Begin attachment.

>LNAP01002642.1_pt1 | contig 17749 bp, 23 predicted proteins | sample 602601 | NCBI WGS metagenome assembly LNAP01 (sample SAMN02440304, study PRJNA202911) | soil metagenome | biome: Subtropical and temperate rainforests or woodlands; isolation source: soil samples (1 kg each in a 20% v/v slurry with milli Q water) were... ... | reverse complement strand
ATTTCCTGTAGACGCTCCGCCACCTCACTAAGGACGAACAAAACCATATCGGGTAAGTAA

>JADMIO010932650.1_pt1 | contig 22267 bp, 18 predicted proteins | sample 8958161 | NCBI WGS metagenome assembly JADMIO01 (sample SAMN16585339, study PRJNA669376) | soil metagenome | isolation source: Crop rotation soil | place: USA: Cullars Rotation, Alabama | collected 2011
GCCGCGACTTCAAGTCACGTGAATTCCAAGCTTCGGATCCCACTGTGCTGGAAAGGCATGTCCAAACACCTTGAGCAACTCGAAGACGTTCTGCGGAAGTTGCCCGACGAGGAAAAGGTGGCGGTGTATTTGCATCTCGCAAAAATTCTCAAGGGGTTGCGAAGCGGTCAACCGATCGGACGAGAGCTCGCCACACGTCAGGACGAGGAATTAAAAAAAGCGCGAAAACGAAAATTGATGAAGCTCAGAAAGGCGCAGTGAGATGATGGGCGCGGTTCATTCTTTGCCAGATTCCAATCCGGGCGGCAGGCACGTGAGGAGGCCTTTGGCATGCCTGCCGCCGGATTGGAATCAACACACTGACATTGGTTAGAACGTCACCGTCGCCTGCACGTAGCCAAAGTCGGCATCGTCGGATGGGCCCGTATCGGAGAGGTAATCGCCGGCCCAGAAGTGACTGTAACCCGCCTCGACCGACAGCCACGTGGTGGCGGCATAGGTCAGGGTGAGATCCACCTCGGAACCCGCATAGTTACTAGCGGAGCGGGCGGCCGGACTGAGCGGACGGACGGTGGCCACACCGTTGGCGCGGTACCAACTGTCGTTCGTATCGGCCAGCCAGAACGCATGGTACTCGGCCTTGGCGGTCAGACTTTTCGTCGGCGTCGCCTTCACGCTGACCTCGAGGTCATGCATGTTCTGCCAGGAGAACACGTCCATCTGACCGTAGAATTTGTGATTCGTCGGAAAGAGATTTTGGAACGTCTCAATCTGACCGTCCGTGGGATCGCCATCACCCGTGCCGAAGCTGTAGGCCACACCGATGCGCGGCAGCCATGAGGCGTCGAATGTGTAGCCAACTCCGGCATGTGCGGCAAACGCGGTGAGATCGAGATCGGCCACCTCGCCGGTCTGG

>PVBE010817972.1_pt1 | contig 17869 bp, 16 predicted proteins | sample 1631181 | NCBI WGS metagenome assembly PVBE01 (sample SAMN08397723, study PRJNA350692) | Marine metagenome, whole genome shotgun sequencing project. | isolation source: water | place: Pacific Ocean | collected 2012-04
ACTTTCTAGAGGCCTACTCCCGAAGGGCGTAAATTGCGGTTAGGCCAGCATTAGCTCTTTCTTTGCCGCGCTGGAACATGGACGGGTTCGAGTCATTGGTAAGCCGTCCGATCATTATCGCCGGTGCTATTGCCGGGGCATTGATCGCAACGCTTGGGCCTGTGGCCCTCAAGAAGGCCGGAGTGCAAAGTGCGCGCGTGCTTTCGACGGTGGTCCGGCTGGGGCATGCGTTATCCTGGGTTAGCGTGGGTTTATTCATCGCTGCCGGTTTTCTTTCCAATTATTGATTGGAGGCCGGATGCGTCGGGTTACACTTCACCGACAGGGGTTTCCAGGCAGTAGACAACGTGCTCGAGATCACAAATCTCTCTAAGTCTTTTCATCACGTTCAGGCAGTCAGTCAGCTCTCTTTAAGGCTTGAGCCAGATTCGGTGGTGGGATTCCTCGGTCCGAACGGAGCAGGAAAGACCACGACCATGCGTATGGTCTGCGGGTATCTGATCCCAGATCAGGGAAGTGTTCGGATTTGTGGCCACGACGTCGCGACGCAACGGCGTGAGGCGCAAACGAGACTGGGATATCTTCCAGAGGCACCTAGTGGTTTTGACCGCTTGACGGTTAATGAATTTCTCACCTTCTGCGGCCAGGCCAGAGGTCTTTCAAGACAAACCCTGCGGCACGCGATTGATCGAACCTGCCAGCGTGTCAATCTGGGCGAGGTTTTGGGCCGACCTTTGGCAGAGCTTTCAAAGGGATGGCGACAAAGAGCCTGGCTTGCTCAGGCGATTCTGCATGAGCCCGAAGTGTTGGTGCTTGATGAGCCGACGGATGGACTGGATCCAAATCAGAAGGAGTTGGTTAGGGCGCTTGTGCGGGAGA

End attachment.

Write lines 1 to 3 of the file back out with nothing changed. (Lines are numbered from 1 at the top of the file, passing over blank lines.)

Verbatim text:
>LNAP01002642.1_pt1 | contig 17749 bp, 23 predicted proteins | sample 602601 | NCBI WGS metagenome assembly LNAP01 (sample SAMN02440304, study PRJNA202911) | soil metagenome | biome: Subtropical and temperate rainforests or woodlands; isolation source: soil samples (1 kg each in a 20% v/v slurry with milli Q water) were... ... | reverse complement strand
ATTTCCTGTAGACGCTCCGCCACCTCACTAAGGACGAACAAAACCATATCGGGTAAGTAA

>JADMIO010932650.1_pt1 | contig 22267 bp, 18 predicted proteins | sample 8958161 | NCBI WGS metagenome assembly JADMIO01 (sample SAMN16585339, study PRJNA669376) | soil metagenome | isolation source: Crop rotation soil | place: USA: Cullars Rotation, Alabama | collected 2011